Students in Kellogg’s Asset Management Practicum spend a day in Omaha with billionaire investor Warren Buffett
11/23/2011 - A Warren Buffett fan from the age of 15, Ryan Jordan ’12 recently had the chance to meet his investing idol on the Berkshire Hathaway chairman and CEO’s home turf.
Jordan and 19 other Kellogg students spent Nov. 11 with the “Oracle of Omaha” as part of Kellogg’s Asset Management Practicum
, an experiential learning program that allows students to manage an investment portfolio valued at $4 million. For Jordan, it was the opportunity of a lifetime.
“This past summer, a businessman bid $2.63 million for the chance to meet Warren Buffett and have lunch with him,” he said. “Buffett offers this opportunity on a semi-routine basis to MBA students for free. It’s hard to pass up that offer.”
Kellogg was one of eight business schools whose students traveled to Omaha, Neb., where they toured Nebraska Furniture Mart, a furniture retailer Buffett invested in more than 20 years ago. Before heading over to the billionaire businessman’s favorite lunch place, Piccolo Pete’s, students had the opportunity to ask Buffett questions during a question-and-answer session. During the discussion, Buffett emphasized the importance of reputation and gave his thoughts on the nature of investing and the economy, speculating on what headwinds the market will be facing in the future.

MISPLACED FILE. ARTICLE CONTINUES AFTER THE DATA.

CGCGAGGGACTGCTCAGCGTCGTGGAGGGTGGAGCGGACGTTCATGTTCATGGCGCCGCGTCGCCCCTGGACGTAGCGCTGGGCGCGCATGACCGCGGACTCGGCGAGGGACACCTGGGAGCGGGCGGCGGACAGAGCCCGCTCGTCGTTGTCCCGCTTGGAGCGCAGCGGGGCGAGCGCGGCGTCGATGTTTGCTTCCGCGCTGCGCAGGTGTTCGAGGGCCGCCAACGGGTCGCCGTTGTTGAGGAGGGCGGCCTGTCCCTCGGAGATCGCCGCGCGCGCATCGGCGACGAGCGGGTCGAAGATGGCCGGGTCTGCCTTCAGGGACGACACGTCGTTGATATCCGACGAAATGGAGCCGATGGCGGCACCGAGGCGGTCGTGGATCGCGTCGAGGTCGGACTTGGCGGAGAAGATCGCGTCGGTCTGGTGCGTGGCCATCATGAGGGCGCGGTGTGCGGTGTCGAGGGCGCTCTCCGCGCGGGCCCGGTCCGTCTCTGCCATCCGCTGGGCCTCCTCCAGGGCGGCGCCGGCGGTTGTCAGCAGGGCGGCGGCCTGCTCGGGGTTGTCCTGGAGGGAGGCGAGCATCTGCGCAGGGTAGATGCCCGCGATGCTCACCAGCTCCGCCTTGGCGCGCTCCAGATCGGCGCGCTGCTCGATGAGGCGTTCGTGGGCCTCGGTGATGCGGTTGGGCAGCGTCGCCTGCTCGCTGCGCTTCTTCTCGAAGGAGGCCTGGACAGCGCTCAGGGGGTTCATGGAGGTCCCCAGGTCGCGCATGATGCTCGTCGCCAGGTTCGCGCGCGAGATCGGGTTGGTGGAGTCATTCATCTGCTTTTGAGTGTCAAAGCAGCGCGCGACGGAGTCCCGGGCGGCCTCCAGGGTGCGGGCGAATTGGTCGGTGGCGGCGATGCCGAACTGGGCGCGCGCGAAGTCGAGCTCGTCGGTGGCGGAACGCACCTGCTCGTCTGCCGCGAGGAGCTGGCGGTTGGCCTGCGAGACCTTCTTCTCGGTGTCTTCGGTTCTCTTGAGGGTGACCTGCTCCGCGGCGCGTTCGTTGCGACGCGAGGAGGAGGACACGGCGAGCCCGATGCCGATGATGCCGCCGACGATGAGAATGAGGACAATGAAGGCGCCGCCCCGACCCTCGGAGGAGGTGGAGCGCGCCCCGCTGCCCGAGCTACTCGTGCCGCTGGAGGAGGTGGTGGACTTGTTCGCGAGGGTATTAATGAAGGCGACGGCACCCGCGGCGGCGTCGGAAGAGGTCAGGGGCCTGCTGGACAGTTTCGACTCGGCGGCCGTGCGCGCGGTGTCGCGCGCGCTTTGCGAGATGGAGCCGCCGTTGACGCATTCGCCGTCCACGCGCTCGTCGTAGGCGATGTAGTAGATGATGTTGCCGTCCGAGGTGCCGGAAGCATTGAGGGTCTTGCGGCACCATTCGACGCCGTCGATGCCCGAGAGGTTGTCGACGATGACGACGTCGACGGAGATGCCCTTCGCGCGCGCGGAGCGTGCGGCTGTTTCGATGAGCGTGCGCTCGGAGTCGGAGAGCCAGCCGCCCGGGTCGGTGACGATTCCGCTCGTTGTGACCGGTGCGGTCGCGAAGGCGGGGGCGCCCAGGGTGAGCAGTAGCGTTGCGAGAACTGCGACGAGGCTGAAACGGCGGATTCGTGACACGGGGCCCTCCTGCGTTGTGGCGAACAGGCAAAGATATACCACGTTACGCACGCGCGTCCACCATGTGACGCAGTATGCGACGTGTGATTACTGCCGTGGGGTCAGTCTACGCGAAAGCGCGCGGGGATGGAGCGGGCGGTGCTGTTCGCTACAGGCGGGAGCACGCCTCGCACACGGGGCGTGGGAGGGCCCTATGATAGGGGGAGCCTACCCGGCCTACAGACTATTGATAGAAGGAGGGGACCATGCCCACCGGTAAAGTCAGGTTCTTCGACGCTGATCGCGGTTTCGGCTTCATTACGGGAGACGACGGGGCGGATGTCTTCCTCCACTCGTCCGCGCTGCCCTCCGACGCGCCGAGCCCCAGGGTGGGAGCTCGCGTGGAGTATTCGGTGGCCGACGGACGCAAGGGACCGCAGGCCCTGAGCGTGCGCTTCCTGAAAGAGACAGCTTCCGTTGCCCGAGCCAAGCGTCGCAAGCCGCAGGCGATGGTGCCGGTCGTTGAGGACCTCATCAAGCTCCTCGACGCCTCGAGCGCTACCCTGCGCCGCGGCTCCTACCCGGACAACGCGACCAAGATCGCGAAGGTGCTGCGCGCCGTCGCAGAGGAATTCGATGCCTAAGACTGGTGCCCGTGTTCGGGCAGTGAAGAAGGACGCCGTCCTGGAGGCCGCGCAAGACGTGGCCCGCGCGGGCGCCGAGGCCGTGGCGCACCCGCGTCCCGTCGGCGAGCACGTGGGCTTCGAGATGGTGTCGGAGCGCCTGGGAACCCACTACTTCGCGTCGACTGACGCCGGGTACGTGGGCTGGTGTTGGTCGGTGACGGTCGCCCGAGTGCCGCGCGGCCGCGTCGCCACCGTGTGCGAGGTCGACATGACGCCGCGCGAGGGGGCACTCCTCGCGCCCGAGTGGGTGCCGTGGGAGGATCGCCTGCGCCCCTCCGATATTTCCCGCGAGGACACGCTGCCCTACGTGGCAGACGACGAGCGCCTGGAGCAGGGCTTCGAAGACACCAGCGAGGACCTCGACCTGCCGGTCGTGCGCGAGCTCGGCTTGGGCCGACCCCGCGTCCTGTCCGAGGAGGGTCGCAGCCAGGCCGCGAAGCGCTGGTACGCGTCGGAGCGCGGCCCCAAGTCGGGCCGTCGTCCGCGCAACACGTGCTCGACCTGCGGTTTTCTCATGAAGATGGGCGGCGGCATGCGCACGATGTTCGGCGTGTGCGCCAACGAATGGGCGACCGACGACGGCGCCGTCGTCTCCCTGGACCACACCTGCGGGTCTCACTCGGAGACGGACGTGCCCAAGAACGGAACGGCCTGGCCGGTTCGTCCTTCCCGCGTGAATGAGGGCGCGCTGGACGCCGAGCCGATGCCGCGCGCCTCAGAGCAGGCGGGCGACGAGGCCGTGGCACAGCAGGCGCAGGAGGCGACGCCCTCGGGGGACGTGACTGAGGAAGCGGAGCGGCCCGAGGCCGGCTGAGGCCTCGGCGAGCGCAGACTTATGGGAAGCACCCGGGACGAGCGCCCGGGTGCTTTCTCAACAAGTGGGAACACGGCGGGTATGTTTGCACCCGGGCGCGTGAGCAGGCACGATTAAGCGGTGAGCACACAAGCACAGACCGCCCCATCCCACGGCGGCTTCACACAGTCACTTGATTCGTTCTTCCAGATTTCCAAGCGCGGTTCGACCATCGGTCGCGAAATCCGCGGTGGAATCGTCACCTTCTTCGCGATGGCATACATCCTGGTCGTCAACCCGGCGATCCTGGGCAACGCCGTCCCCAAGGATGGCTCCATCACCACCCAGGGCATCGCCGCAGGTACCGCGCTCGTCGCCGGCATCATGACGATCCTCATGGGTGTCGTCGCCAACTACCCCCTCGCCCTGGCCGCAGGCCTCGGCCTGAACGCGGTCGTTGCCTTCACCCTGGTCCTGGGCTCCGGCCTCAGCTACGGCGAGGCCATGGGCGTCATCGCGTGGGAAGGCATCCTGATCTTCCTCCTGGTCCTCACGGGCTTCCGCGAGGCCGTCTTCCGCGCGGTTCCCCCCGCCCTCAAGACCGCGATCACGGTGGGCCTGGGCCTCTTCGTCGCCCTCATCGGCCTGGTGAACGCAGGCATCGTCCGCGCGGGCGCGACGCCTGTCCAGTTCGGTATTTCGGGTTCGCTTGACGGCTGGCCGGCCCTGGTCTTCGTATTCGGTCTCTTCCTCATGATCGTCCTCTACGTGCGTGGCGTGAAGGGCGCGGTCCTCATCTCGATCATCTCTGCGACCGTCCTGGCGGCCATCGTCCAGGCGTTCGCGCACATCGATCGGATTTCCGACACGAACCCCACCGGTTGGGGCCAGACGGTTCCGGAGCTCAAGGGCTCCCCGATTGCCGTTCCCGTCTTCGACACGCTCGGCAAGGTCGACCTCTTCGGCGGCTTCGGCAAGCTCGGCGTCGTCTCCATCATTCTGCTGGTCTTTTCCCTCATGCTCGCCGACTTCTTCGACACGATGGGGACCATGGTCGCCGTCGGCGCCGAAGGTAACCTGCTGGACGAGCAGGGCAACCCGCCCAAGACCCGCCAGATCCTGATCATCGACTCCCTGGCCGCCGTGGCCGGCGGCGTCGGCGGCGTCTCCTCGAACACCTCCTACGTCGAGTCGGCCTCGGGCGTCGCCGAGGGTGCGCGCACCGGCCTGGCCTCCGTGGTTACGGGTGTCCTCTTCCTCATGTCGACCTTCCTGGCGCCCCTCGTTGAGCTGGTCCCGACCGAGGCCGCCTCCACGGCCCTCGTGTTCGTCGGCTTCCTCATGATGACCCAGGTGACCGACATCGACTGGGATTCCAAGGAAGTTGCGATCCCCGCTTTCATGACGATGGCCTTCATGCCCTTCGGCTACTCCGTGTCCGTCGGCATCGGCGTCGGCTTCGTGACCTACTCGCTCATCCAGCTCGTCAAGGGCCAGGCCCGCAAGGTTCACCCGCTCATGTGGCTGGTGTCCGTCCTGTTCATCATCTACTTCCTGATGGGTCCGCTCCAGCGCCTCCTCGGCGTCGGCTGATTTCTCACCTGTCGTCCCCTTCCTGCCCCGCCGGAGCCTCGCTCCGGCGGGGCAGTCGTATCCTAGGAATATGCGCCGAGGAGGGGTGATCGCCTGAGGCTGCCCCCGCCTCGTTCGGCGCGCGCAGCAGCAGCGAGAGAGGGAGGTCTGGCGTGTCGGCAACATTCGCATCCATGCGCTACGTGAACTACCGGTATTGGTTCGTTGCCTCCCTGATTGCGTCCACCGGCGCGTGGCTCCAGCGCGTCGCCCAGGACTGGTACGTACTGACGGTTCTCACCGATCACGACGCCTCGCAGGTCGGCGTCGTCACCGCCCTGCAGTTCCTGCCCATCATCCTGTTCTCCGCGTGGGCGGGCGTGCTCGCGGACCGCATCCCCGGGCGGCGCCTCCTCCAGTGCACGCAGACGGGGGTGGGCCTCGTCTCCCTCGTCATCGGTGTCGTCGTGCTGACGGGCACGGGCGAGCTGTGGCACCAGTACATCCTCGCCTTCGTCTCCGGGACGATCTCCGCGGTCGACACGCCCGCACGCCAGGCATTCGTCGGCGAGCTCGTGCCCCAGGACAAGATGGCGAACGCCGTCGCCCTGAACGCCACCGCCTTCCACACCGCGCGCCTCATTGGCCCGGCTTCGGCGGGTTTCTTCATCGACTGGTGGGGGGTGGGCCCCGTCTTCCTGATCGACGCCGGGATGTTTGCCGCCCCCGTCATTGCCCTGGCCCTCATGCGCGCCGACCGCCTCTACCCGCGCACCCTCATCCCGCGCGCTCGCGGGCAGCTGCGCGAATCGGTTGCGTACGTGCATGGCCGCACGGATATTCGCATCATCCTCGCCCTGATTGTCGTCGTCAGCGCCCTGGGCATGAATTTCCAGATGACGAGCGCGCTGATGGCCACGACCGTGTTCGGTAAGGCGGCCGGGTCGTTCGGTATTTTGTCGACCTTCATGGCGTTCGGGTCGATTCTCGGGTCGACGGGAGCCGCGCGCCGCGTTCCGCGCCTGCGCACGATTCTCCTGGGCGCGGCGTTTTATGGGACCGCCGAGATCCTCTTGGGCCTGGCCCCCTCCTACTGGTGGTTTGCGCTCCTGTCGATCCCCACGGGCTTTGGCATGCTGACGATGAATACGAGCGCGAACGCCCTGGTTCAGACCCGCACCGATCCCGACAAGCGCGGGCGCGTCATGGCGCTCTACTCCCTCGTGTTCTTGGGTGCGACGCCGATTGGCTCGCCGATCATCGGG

“He has a clear faith in the ability of the free market system to innovate and create jobs,” said Harry G. Guthmann Professor of Finance Robert Korajczyk
, who accompanied the students. “He doesn’t feel the market gets it right all the time, but he said that’s where value is created. He’s a pretty optimistic guy.”
That optimistic outlook had a big impact on the students.
“As someone who has been through many business cycles, it’s reassuring to hear this from him,” Jordan said. “It’s also a refreshing message (after) what seems to be a persistent drumbeat of doom and gloom out there.”
But it was his approachable attitude and way with words that impressed Danielle Qi ’12 the most.
“He boiled some complex, controversial topics down to simple talking points, which made those issues feel more manageable and easier to find consensus on,” she said.